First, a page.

From Casetext: Smarter Legal Research

Angell v. Superior Court, San Bernardino County

Court of Appeal of California, Fourth District, Division Two
Jul 16, 1999
73 Cal.App.4th 691 (Cal. Ct. App. 1999)


In Angell, supra, 73 Cal.App.4th 691, the notice of the nonjudicial trust deed foreclosure sale omitted one of the obligations secured by the trust deed. (Id. at p. 695.)

Summary of this case from Residential Capital v. Cal-Western


E022187 (Super. Ct. No. SCV-35497)

Filed July 16, 1999 Certified for Publication

Appeal from the Superior Court of San Bernardino County. Roberta McPeters, Judge. Appeal treated as petition for an extraordinary writ. Petition denied.

Law offices of James J. Mazzeo and James J. Mazzeo for Petitioners.

No appearance for Respondent.

Lord, Bissell Brook, Jeffrey S. Kravitz and George D. Lozano for Real Party in Interest Verdugo Trustee Service Corporation.

Severson Werson, Jan T. Chilton and Kimberly A. Kralowec for Real Party in Interest Glendale Federal Bank.


When does a mistake or irregularity in a nonjudicial foreclosure sale justify the trustee's refusal to issue a trust deed after accepting a high bid? We hold that a material mistake which is discovered after the acceptance of a bid but before issuance of a trustee's deed justifies the trustee's refusal to complete the sale. Accordingly, we affirm the trial court's decision granting the trustee's summary judgment motion.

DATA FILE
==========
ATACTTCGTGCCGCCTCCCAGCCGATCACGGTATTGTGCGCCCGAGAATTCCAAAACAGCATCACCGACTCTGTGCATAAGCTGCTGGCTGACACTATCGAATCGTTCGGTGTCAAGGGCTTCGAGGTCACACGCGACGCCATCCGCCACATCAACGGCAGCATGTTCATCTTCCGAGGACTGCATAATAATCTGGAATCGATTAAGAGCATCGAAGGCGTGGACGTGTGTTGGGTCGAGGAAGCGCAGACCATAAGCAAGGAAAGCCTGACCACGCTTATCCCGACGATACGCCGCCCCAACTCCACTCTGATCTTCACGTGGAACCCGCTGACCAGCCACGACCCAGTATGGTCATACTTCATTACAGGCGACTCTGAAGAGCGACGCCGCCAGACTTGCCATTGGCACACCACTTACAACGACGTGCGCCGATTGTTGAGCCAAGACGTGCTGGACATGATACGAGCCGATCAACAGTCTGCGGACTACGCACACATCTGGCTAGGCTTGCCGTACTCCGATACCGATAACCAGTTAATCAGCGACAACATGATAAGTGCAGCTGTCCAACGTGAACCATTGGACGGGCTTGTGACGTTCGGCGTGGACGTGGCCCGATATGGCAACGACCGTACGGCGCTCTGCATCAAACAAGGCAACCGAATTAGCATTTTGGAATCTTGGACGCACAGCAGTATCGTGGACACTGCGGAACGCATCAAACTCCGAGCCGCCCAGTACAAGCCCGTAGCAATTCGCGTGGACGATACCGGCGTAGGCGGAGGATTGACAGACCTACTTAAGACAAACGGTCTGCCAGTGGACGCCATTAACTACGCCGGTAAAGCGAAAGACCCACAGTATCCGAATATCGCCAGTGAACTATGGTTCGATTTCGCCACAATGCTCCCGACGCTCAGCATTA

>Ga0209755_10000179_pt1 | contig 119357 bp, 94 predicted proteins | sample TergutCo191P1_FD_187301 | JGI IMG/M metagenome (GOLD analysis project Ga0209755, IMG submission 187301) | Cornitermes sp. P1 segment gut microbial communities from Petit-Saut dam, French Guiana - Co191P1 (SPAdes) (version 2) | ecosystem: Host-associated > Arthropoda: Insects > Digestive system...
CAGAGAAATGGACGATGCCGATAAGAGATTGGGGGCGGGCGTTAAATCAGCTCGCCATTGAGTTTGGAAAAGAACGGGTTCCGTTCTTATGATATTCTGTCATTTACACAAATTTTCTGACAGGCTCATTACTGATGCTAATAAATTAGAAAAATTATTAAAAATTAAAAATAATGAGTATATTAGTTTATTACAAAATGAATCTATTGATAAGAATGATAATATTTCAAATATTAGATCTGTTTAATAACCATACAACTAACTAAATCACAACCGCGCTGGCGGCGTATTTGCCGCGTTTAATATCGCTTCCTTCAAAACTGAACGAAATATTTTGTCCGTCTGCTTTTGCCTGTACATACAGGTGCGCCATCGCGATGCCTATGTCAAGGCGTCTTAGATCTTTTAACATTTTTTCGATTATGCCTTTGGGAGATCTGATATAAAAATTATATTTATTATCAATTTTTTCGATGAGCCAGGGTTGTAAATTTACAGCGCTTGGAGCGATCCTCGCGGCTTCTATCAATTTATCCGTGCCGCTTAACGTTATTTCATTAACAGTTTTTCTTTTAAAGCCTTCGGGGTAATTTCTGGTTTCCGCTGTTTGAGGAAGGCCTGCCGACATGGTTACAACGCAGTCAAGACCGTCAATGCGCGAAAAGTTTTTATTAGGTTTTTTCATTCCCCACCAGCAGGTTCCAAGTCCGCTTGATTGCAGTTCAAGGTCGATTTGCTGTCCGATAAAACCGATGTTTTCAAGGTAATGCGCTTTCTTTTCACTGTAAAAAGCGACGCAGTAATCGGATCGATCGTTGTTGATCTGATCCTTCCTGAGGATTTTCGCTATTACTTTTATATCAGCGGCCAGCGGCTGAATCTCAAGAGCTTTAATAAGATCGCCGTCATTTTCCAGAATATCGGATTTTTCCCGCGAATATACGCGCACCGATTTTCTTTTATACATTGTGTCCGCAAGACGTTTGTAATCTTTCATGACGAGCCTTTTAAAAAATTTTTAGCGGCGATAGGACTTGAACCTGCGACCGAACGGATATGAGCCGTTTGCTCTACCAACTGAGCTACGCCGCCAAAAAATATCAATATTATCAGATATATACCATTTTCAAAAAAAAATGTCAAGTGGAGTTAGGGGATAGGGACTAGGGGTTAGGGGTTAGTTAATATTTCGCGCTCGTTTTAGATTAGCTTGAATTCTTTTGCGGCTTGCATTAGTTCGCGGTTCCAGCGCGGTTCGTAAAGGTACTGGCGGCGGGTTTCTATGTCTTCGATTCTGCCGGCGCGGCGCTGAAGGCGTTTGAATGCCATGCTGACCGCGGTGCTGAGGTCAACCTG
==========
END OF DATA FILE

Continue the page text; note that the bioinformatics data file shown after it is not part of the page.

Glendale Federal Bank held a single deed of trust to secure payment of two promissory notes on a certain apartment building on 17th Street in San Bernardino. One note was for $2,750,000 and the second note was for $350,000. In early 1996, the debtor advised Glendale Federal Bank that it would be unable to make payments on its loans. The bank officer in charge of the account was under the impression that each loan was secured by its own deed of trust. She therefore authorized Verdugo Trustee Service Corporation to act as foreclosure trustee and directed it to foreclose the presumed second deed of trust for $350,000. She reasoned that "if a third-party purchased the subject property at the trustee's sale, then the third-party would have purchased it subject to the obligation secured by the senior loan ($2.4 million)."